Before you leave, walk around the glass house which hosts the bi-annual flower show around Independence Day and Republic Day – which is also a treat for the kids, but can also be a bit too crowded for very tiny tots. Bicycles aren’t allowed in the park as a rule, but small tricycles or push cycles for toddlers probably won’t raise any objection. Don’t forget to stop by the Nurserymen’s Cooperative society near the Double Road Gate where you can pick up saplings or seeds for your balcony garden and bring a bit of the garden back home with you.
What I love most about Lalbagh is that it gives everyone a chance to spend time outdoors instead of inside malls and arcades and is suitable for a small family picnic of mom, dad & kid as well a gathering of extended family of 10-20 people with kids, grandparents, aunts & uncles. Don’t forget to bring your cameras as Lalbagh allows plenty of opportunity to take some memorable family photographs in natural light. Bangalore is blessed to have good outdoor weather for most of the year so make the most of it!
Tips for parents
- Park Timings are 6 am – 7 pm daily
- Entry between 6 am – 9 am is free and again between 6 pm – 7 pm to cater to walkers & joggers. At all other times entry fee for adults is Rs. 10 on regular days and Rs. 40/50 on flower show days. Entry for children is free all day on regular days and Rs. 10 on flower show days.
- Drinking water stations are available, but it is recommended to carry adequate water and fluids to keep hydrated especially on hot days. Push cart vendors selling ice-creams, soft drinks, popcorn and fried snacks are located near the main entrances.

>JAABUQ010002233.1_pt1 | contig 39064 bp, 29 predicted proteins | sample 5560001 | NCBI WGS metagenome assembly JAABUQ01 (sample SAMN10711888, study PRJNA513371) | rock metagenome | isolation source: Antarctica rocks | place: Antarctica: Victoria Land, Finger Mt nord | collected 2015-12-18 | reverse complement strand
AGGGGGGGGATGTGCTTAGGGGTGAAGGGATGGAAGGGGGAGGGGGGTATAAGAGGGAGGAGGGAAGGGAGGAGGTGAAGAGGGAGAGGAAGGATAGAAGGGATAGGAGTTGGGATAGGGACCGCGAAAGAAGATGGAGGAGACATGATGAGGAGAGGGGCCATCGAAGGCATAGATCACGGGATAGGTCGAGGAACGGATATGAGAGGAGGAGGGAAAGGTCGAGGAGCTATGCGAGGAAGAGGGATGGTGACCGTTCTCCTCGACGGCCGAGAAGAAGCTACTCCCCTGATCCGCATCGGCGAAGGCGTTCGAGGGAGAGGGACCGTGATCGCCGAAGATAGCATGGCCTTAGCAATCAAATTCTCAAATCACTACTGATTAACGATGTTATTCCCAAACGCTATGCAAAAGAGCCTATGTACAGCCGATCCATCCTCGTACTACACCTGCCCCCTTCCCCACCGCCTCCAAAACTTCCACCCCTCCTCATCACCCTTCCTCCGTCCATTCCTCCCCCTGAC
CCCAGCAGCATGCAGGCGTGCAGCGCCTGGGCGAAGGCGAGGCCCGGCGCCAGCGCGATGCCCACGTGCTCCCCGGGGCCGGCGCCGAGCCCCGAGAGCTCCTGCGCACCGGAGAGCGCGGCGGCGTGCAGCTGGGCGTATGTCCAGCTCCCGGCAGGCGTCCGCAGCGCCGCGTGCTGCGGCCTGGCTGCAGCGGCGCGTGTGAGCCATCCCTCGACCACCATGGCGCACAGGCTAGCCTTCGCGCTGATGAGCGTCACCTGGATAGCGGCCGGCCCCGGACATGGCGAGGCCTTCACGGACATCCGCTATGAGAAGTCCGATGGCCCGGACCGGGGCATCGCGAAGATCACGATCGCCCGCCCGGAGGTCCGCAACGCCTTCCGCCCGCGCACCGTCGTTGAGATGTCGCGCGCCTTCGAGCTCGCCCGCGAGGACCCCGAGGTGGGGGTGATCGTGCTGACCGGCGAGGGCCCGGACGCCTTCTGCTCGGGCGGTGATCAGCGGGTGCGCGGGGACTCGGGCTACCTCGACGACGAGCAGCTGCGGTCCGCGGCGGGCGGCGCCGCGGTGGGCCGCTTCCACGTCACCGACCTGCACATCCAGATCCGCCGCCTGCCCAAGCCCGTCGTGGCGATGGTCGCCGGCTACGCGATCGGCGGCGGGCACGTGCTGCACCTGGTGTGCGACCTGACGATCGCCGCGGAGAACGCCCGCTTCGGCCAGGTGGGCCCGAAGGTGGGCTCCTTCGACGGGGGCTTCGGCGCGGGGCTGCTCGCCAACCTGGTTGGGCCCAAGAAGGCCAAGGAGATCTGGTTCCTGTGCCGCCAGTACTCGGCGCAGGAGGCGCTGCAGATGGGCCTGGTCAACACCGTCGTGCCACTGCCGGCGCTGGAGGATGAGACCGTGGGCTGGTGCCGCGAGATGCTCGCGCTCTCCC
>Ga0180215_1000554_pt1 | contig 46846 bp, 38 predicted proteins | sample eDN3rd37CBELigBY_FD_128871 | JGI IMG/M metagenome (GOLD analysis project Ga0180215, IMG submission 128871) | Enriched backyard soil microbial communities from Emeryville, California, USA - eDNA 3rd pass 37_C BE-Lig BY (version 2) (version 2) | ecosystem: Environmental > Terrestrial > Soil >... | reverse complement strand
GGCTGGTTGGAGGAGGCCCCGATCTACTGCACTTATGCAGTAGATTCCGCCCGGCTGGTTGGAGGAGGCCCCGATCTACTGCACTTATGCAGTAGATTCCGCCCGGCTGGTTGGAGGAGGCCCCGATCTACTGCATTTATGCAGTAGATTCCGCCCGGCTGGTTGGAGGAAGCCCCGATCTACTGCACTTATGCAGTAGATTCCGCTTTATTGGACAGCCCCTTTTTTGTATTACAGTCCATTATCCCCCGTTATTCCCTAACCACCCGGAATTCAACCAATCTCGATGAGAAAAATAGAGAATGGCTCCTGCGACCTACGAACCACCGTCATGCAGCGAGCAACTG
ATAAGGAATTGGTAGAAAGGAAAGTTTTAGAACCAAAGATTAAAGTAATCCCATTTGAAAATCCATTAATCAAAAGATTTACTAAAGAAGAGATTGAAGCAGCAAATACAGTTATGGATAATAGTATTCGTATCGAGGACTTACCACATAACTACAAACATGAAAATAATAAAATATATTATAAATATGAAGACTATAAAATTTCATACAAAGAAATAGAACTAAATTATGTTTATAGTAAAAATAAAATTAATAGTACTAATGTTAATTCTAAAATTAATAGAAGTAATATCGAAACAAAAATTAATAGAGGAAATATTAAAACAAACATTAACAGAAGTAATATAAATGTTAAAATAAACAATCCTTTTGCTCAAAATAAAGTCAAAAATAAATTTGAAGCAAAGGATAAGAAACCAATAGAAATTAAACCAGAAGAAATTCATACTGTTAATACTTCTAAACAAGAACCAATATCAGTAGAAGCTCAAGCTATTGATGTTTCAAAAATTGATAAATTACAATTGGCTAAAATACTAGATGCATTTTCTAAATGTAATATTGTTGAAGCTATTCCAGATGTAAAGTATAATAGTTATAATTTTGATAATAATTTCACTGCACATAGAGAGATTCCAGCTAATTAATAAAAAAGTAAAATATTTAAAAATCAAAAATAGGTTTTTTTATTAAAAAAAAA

- Public restrooms are available at many points around the grounds that appear to be well maintained.
- The main parking is located inside of the Double Road gate and Lalbagh Main gate. Some limited parking is also allowed outside the small side gate on Siddapura Road. Vehicles and bicycles are not allowed inside the garden roads, though baby strollers are fine. Cycle parking is available at all gates.
If you choose to skip bringing your own picnic you can do a traditional masala dosa and coffee breakfast at MTR (Mavalli Tiffin Rooms) before heading to Lalbagh, which is an institution with the early morning walkers as a post-walk coffee place. Another favourite authentic dosa and coffee place is Vidyarthi Bhavan in Gandhi Bazaar which is so popular on weekends that you should expect to wait 20-30 minutes before you get a spot to sit. Don’t be surprised if you have to share your table with fellow foodies.
Don’t want to waste time sitting around in restaurants? Then head to the old-world V.B.Bakery at Sajjan Rao Circle marking the beginning of the VV Puram eat street and pack your picnic basket with their timeless treats like bun-butter-jam, congress buns, veg puffs, sliced pound cake, rusk and pastries before you head to Lalbagh. After a fun afternoon at the park head back to the eat street for tummy filling and soul satisfying chats, snacks and thirst quenchers.
For more sit-down restaurant places Jayanagar 4th block is your nearest bet to find a host of dining options. Café Coffee Day and Ibaco ice-creams have outlets right across the street from Lalbagh West Gate which will also be the nearest Metro stop once the line to Bangalore South is operational.